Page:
• Looks at animal telepathy and the ability of pigeons to home.
• Proves the point that "big questions don't need big science".
• Noted scientist Rupert Sheldrake is a former research fellow of the Royal Society.
• New Edition with an Update on Results.
How does your pet "know" when you are coming home? How do pigeons "home"? Can people really feel a "phantom" amputated arm? These questions and more form the basis of Sheldrake's look at the world of contemporary science as he puts some of the most cherished assumptions of established science to the test. What Sheldrake discovers is that certain scientific beliefs are so widely taken for granted that they are no longer regarded as theories but are seen as scientific common sense. In the true spirit of science, Sheldrake examines seven of these beliefs. Refusing to let intellectual dogmatism influence his search for the truth, Sheldrake presents simple experiments that allow the curious and the skeptical to join in his journey of discovery. His experiments look at how scientific research is often biased against unexpected patterns that emerge and how a researcher's expectations can influence the results. He also examines the taboo of taking pets seriously and explores the question of human extrasensory perception. Perhaps most important, he questions the notion that science must be expensive in order to achieve important results, showing that inexpensive methods can indeed shake the very foundations of science as we know it.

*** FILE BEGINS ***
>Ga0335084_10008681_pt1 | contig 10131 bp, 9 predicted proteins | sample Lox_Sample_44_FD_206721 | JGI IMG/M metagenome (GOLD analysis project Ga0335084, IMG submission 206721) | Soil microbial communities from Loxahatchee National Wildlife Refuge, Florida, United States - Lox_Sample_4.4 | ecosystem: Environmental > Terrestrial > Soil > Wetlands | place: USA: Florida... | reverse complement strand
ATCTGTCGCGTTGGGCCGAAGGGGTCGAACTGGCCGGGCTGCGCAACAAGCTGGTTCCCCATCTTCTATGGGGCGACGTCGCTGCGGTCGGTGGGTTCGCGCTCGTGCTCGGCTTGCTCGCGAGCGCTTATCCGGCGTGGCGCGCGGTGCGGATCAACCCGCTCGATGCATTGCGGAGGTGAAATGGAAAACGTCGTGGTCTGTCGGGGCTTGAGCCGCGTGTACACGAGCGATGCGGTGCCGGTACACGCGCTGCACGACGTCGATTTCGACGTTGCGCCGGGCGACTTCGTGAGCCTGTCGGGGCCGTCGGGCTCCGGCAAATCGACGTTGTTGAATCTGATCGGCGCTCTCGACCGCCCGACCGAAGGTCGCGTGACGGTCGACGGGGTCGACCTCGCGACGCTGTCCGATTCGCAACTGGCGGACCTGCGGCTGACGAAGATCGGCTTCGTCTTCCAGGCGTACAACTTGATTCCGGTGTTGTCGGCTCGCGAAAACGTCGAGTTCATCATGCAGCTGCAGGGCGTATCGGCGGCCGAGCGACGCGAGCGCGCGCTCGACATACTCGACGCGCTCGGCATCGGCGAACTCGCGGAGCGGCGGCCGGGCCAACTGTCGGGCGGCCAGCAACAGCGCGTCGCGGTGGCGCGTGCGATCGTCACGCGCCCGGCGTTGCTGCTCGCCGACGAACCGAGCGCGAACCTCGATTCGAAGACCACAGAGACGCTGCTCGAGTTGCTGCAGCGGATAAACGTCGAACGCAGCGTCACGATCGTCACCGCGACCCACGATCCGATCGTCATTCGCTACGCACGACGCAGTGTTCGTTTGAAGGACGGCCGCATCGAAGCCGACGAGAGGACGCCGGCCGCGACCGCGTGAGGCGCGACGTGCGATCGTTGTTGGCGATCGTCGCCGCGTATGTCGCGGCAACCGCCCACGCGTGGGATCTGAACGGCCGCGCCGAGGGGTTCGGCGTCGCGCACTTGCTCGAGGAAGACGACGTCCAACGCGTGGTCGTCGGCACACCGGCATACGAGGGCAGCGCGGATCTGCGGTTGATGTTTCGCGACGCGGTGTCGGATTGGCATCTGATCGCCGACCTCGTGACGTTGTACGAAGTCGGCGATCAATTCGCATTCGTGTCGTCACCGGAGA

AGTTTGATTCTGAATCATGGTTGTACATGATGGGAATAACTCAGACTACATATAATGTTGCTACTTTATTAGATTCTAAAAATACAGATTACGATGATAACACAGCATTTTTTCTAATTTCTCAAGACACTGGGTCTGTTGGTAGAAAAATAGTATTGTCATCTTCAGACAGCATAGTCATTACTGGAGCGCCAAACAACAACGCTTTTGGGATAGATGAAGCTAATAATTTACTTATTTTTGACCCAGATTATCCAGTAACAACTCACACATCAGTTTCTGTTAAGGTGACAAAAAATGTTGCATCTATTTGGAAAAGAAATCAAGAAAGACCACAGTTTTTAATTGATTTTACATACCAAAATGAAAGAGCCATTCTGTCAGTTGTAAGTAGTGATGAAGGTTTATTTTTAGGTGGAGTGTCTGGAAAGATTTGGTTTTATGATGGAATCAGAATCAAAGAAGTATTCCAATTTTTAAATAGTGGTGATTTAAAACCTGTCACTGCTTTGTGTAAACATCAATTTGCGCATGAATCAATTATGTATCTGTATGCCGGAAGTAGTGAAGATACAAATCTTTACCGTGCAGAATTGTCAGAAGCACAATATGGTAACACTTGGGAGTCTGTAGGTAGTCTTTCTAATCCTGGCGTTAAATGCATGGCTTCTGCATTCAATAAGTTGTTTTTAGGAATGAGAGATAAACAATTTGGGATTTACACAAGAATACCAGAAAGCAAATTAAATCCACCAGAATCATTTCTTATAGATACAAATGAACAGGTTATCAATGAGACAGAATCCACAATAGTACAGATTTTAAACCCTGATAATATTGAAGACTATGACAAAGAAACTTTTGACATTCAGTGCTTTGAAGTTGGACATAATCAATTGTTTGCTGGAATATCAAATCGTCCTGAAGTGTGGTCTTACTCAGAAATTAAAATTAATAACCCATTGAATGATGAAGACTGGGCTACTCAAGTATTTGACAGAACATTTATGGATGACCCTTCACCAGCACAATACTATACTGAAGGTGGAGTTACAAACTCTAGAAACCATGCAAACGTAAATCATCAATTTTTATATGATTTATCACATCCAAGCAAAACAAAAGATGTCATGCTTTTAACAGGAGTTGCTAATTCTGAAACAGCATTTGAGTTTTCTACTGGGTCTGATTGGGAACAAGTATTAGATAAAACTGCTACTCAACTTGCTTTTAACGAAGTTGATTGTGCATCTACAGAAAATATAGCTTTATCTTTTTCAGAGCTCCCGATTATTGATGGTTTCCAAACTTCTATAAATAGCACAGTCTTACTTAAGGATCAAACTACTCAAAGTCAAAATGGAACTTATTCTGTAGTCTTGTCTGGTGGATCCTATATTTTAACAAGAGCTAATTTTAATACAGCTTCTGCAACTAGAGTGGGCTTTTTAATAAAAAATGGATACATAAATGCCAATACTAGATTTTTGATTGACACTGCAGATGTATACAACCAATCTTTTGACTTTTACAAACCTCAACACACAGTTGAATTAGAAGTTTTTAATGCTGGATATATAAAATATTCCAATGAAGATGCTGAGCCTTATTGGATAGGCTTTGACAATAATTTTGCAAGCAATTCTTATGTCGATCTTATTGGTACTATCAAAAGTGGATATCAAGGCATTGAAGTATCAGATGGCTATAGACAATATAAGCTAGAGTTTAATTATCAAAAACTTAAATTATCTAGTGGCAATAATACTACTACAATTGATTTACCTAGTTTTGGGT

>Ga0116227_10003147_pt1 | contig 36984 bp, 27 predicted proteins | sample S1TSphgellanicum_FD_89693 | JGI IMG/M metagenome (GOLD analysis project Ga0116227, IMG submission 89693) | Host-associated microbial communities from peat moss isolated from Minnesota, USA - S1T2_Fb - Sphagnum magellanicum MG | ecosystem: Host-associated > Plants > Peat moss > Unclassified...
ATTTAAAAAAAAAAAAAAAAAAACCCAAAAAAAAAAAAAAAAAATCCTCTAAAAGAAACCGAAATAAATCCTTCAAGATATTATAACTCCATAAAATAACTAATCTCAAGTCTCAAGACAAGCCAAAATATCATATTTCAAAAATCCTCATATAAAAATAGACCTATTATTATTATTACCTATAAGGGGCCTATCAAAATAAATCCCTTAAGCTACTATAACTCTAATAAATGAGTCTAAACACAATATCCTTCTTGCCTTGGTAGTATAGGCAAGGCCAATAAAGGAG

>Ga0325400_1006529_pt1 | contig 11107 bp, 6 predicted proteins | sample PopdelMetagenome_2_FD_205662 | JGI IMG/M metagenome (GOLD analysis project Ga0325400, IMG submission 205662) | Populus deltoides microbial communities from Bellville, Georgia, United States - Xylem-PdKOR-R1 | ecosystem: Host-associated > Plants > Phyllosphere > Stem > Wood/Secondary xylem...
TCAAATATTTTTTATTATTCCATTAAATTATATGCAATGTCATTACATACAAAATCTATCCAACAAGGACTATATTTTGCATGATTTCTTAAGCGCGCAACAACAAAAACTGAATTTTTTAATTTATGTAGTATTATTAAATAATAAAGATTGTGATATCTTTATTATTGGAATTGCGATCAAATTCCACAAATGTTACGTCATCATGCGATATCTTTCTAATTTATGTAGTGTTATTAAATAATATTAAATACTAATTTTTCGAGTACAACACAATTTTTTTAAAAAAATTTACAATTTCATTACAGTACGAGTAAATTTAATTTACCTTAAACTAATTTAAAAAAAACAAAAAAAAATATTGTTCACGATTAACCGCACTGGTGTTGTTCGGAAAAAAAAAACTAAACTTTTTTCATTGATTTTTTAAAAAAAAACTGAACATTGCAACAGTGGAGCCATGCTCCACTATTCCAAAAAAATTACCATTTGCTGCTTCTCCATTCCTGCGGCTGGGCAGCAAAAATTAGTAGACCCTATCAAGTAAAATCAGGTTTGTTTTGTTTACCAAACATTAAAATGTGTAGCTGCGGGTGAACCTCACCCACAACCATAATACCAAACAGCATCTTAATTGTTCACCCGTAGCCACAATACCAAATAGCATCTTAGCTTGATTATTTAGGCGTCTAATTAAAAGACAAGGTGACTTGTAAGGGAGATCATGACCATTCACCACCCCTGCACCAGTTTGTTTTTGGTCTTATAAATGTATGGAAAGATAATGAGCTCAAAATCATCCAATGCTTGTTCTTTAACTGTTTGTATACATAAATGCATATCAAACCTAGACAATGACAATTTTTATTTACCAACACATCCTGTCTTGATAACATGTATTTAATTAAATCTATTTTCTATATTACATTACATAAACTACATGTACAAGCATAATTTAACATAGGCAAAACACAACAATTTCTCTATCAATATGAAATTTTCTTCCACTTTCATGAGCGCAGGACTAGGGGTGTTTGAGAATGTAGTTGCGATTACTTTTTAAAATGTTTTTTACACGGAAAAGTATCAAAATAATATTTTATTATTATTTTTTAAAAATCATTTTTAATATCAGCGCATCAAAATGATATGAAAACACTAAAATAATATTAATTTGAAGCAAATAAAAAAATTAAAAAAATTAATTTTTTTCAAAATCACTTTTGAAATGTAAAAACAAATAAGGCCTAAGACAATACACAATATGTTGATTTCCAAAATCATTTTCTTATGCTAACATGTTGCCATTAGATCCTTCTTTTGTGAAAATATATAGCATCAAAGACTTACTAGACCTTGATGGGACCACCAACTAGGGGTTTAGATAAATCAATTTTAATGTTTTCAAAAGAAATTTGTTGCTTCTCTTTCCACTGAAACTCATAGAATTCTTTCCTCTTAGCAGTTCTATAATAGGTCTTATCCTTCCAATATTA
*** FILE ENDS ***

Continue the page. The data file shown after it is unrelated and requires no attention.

In this compelling and intelligent book, Sheldrake offers no preconceived wisdom or easy answers--just an open invitation to explore the unknown, create new science, and perhaps, even change the world.
Because institutional science has become so conservative, so limited by the conventional paradigms, some of the most fundamental problems are either ignored, treated as taboo, or put at the bottom of the scientific agenda. They are anomalies; they don't fit in. For example, the direction-finding abilities of migratory and homing animals, such as monarch butterflies and homing pigeons, are very mysterious. They have not yet been explained in terms of orthodox science, and perhaps they cannot be. But direction-finding by animals is a low-status field of research, compared with, say, molecular biology, and very few scientists work on it. Nevertheless, relatively simple investigations of homing behaviour could transform our under understanding of animal nature, and at the same time lead to the discovery of forces, fields, or influences at preset unknown to physics. And such experiments need cost very little, as I show in this book. They are well within the capacity of many people who are not professional scientists. Indeed those best qualities to do this research would be pigeon fanciers, of whom there are more than five million worldwide.
In the past, most scientific research was carried out by amateurs; and amateurs, by definition, are people who do something because they love it. Charles Darwin, for example, never held any institutional post; he worked independently at his home in Kent, studying barnacles, writing, keeping pigeons, and doing experiments in the garden with his son Francis. Nut from the latter part of the nineteenth century onwards, science has been increasingly professionalized. And since the 1950s, there has been a vast expansion of institutional research. There are now only a handful of independent scientists, the best known being James Lovelock, the leading proponent of the Gaia hypothesis, which is based on the idea that the Earth is a living organism. And although amateur naturalists and freelance inventors still exist, they have been marginalized. . . I envisage a complementary relationship between non-professional and professional researchers, the former having a greater freedom to pioneer new areas of research, and the latter a more rigorous approach, enabling new discoveries to be confirmed and incorporated into the growing body of science.